Opinion: Let’s refocus on public health care solutions

Opinion: Rather than allowing unfair access to care, let’s refocus on public solutions that will actually reduce wait times for all and overcome the challenges facing our health care system.

Article content

On April 6, 2023, the Supreme Court of Canada dismissed the Cambie Surgeries Corporation’s appeal, putting an end to a 14-year-long legal saga that threatened to undermine our nation’s public health care system and its core principle: that access to medical care must be based on need, not one’s ability to pay.

Advertisements 2

Article content

The corporation and its CEO, Dr. Brian Day, aimed to overturn three key provisions of BC’s Medicare Protection Act (MPA), which they argued violated the charter rights of patients waiting for care. In 2020, after four years of submissions and consideration, this claim was rejected by the BC Supreme Court, and again by the BC Court of Appeal in 2022.

Article content

Doctors in BC have always had the option to not enrol in the provincial plan (MSP). Non-enrolled physicians in BC can charge patients out of pocket (even for services and procedures that would normally be covered under the public plan) so long as those services are not provided in a hospital or community care facility. But for many years, enrolled doctors working at Cambie Surgeries Corporation contravened BC’s law by billing both the province and their patients.

Article content

Advertisements 3

Article content

Crucially, BC’s MPA mirrors the Canada Health Act (CHA), which has its own provisions guaranteeing accessibility to services without user charges or extra billing. If Cambie had succeeded, it’s unclear what the effect could have been on the CHA, including whether it would have been enforceable anywhere else in Canada.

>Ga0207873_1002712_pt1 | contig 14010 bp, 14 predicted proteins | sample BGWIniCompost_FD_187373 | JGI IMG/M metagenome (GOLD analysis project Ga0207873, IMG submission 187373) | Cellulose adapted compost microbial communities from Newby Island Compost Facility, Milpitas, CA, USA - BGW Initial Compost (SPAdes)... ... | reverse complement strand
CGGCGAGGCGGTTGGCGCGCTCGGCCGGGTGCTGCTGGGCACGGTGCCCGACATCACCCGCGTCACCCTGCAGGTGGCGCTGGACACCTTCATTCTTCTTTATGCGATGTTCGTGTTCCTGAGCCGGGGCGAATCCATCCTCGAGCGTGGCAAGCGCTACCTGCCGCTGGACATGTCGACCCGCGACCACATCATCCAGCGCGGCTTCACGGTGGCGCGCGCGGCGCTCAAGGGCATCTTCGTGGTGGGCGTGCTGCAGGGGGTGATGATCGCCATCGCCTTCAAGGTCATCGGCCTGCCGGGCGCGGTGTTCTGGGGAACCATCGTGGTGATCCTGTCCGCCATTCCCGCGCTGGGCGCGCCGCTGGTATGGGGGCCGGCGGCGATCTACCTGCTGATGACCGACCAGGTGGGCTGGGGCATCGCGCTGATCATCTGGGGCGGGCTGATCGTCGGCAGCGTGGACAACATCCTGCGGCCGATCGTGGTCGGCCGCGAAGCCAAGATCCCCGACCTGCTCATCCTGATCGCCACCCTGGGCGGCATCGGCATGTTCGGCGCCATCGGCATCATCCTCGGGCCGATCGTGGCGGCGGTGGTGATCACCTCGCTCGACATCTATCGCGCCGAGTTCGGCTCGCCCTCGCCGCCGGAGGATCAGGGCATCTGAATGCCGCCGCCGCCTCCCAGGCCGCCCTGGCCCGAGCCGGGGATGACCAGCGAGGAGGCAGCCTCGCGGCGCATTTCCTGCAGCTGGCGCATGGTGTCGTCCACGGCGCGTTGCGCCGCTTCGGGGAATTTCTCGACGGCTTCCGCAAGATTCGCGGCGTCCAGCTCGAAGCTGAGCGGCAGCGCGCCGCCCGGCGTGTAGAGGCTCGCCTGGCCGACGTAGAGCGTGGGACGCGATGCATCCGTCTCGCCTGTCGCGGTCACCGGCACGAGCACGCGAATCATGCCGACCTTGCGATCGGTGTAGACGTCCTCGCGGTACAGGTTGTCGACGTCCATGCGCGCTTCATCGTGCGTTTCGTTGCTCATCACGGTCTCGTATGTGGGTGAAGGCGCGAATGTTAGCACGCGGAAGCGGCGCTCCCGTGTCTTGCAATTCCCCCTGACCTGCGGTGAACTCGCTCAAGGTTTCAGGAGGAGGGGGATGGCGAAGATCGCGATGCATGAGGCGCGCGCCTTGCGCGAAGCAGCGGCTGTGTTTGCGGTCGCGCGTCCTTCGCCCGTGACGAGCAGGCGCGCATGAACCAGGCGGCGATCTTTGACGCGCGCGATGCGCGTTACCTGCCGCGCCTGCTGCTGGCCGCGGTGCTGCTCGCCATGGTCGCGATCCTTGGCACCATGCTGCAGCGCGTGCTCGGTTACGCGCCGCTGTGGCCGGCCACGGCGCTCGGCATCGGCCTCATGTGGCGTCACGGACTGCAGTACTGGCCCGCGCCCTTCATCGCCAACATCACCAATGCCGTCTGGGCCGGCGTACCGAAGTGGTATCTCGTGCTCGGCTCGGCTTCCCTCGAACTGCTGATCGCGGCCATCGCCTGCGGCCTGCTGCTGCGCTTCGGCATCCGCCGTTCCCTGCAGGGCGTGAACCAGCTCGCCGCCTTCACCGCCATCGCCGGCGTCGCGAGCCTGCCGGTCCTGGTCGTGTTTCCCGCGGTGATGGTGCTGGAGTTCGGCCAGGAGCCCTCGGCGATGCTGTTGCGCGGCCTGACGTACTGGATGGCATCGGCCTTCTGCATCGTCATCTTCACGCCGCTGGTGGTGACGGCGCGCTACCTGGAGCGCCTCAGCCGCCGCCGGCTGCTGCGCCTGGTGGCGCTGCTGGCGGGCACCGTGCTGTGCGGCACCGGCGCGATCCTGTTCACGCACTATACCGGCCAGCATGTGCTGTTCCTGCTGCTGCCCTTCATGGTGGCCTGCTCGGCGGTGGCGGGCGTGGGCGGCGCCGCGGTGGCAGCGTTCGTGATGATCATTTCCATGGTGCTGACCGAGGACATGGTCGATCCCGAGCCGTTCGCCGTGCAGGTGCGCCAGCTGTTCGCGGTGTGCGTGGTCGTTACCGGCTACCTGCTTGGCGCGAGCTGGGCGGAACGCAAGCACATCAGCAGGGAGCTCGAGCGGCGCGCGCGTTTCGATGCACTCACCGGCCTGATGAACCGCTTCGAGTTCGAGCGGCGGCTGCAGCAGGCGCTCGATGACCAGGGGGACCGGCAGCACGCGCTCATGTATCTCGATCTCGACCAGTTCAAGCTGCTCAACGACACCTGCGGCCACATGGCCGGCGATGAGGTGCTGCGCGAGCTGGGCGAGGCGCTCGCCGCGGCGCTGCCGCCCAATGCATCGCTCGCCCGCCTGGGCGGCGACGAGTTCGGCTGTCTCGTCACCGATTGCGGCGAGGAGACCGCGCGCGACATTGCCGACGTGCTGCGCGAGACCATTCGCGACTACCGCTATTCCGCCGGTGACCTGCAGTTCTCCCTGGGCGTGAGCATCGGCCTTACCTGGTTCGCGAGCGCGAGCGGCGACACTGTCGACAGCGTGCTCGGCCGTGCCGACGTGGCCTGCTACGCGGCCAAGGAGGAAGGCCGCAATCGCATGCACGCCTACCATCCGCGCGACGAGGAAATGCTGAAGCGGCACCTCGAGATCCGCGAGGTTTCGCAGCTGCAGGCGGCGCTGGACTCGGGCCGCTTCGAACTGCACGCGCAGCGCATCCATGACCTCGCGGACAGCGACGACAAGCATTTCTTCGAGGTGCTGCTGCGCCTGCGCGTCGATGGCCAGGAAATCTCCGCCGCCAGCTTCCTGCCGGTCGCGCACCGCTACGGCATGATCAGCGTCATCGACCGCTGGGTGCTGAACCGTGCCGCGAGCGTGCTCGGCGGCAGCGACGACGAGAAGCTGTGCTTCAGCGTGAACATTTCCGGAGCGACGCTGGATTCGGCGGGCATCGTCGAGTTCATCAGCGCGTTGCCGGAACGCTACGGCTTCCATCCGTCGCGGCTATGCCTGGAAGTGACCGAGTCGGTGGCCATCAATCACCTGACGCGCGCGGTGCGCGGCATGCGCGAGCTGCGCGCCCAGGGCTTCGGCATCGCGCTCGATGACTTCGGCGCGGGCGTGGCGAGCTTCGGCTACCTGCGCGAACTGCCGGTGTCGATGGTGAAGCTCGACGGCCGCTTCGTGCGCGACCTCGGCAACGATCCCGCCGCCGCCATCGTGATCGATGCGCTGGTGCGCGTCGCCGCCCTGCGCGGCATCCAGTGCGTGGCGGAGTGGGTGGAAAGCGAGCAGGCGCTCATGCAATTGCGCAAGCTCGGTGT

Some have argued that the Supreme Court of Canada should have weighed in on what they perceive to be an area of ​​unsettled constitutional law, pointing to the divided bench that struck down Quebec’s prohibition on private duplicative health insurance (but only for selected services already covered by public plans) in the 2005 case of Chaoulli v. Québec.

Yet, Cambie sought to go well beyond Chaoulli by also attempting to overturn laws prohibiting physician dual practice (so physicians could bill both patients and/or the province for the same medical services) and extra billing (so doctors could charge patients more than what the provincial plan pays).

Advertisements 4

Article content

Allowing both would have created strong incentives for a parallel profit-driven health care system, catering to those who could afford to pay to jump the queue. Research has consistently shown that health systems that rely more on private pay result in health care that is more expensive, of lower quality, inaccessible, and inequitable. As BC’s lower courts were found, private pay does more harm than good.